Of course it's impossible to tell her that she did nothing wrong. Someone allowed her to be created then gave her away to someone else who never trained her and then abandoned her to some pound in another jurisdiction that nearly killed her and now that she's had a minuscule taste of freedom, I'm going to go and put her back in her kennel and lock her up. It's I who should be asking her for forgiveness.


Kevin said...

I've been following your site since I started as a dog-walker last fall, but haven't commented until now.

About two weeks ago, while walking one of the Shepherd puppies back to the TAS building, Britney was coming the other direction with another dog walker. Suddenly, she pulled herself out of her collar, and took off like a bullet--until I managed to bear-hug her as she sprinted passed me. Figuring she was the sort of dog who'd run off and not come back, I thought we were lucky that day. But I'm glad to hear she was so easy to retrieve for you.

I've sometimes worried whether her rambunctiousness in her kennel might dissuade people from adopting her. If only she could find a way to show a bit more of her attentiveness and affection right off the bat.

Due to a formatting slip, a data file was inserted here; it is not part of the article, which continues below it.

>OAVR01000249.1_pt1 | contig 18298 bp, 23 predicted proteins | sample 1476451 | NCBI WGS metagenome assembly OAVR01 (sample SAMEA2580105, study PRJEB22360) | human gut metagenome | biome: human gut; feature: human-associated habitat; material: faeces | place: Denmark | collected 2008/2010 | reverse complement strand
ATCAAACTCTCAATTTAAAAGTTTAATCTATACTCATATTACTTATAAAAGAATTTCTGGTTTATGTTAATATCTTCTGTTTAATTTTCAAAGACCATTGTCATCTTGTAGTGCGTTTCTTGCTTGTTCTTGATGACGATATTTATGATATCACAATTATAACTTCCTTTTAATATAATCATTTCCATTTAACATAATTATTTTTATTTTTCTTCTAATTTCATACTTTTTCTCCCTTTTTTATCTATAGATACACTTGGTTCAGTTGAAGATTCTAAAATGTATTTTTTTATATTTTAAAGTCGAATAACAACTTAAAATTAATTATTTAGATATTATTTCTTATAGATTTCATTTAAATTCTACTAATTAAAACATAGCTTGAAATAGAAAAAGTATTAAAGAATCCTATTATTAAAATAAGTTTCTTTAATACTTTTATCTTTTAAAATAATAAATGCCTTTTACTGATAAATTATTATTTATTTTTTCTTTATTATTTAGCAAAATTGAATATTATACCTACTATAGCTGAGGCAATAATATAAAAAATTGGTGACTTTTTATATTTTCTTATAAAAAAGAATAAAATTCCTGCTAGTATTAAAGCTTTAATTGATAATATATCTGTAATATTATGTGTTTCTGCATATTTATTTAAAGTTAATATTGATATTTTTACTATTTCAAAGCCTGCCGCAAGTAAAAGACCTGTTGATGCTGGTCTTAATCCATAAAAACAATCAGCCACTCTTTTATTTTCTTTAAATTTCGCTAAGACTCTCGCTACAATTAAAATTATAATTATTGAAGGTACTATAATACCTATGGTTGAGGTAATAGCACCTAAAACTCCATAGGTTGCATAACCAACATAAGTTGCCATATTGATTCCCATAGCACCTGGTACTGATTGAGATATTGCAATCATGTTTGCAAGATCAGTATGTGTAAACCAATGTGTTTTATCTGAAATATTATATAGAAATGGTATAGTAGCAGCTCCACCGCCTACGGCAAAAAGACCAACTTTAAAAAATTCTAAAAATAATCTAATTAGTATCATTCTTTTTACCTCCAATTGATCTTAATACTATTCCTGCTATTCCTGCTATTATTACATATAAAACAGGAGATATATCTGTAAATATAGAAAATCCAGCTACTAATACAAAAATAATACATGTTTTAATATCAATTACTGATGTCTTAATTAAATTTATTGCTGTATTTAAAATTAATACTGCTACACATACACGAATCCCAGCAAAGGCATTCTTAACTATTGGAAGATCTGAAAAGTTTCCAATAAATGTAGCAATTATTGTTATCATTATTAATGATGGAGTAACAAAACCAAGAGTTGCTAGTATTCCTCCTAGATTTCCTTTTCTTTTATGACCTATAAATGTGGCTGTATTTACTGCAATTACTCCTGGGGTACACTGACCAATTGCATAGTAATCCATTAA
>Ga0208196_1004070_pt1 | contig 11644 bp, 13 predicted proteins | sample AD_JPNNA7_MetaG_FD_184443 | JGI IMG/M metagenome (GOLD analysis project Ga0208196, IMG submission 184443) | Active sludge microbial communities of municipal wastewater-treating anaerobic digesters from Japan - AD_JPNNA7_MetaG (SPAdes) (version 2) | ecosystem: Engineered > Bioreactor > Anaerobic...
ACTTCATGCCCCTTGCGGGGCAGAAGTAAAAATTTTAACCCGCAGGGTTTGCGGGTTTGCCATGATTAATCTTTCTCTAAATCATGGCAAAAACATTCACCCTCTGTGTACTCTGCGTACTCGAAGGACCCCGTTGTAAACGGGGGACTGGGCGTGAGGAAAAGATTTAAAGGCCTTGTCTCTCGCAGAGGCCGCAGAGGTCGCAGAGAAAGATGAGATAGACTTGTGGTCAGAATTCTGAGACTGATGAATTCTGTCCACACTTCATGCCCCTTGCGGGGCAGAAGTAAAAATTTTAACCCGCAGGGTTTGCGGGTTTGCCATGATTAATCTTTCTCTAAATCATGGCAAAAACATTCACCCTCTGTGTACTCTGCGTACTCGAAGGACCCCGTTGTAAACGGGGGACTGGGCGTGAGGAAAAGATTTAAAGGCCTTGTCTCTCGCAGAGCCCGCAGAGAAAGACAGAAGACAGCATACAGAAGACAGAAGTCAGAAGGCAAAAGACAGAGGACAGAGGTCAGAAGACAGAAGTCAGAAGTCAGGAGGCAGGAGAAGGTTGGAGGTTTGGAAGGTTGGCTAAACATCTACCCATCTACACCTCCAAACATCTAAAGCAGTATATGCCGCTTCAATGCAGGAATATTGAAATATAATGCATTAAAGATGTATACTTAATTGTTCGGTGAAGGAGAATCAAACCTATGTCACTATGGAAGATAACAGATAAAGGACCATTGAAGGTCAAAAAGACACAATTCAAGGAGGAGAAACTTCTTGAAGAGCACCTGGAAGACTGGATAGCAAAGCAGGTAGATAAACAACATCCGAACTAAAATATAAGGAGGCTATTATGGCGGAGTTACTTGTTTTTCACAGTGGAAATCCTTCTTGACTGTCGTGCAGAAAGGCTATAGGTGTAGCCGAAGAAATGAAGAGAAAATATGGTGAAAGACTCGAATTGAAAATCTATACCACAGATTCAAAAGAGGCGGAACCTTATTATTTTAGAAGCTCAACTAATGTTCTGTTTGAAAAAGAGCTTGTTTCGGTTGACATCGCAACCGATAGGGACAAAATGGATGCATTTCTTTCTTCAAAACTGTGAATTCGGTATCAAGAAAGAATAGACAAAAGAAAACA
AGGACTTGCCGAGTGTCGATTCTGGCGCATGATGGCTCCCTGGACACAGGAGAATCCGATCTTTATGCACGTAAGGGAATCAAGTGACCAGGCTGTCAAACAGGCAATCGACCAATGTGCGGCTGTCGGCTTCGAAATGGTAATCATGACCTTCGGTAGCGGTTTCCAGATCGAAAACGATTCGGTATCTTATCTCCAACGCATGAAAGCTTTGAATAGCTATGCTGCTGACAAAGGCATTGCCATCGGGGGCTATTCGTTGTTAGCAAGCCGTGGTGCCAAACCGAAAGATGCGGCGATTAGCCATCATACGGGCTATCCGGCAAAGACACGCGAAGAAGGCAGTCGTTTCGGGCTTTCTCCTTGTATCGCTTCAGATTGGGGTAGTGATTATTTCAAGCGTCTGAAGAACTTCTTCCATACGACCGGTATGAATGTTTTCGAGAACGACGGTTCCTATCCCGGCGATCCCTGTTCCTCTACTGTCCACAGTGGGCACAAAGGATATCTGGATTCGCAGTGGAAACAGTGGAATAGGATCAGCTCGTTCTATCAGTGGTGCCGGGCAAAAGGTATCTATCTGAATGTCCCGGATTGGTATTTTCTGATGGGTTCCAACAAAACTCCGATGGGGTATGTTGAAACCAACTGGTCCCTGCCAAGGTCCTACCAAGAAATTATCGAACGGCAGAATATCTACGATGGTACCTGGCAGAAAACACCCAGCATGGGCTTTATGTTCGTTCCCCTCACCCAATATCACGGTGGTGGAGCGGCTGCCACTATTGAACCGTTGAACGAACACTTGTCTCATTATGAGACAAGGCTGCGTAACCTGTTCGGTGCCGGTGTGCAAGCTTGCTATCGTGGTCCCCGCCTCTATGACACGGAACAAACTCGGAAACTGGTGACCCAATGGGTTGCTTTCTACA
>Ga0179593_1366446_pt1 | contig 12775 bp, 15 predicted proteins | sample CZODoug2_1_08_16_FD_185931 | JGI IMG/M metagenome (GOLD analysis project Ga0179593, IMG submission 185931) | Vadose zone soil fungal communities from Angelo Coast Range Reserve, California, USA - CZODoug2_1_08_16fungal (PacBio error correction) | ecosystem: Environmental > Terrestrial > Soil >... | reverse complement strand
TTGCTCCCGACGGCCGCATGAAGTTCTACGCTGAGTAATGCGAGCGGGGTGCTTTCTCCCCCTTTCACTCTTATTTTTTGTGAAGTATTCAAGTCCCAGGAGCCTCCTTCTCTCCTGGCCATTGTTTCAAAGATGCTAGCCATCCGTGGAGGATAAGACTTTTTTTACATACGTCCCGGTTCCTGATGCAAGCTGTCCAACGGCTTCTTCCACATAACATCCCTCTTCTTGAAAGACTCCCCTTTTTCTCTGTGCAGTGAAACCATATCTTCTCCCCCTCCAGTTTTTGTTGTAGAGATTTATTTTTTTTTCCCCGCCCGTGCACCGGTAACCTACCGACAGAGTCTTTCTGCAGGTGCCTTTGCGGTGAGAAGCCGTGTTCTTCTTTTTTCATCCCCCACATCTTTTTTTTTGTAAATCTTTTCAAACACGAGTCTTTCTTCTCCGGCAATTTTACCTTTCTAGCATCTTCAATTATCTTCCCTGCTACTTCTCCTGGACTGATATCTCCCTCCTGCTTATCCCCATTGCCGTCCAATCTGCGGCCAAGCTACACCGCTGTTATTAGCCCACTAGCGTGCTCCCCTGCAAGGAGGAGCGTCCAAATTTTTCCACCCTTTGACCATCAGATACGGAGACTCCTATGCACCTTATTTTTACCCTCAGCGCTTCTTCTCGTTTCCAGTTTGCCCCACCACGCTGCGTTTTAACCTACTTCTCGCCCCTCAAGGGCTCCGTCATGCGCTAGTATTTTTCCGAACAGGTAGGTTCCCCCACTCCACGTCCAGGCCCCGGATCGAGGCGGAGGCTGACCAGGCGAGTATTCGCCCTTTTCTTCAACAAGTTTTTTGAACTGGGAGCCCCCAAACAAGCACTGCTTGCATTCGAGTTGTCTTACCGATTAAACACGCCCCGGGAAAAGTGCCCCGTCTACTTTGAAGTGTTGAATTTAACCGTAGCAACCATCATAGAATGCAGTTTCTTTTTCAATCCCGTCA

Fred said...

Well, hopefully it won't happen again as she was given a new collar after I told the staff about it.

House of the Discarded said...

Poor Britney - I wish there was some way that you KNEW someone was coming to meet her, and you could take her for a really long walk and run before they arrived.

How old is Britney?


Fred said...

I think Britney's young, less than a year. She's no longer on the TAS adoption website so that means she's either been adopted or she's sick.

Barb said...

What an awesome dog!! You should advertise her as an agility or obedience prospect. I'm not kidding - being willing to stay with you, and focus on you once she got rid of some of the excess energy is a wonderful trait. I'll bet she will be quite easy to train.
I'd love to get my hands on her... too bad I'm about 1500 miles away :-)

Fred said...

Britney's been adopted! Hopefully, we'll get some news back on her from her new owners. May they have big hearts and a big yard.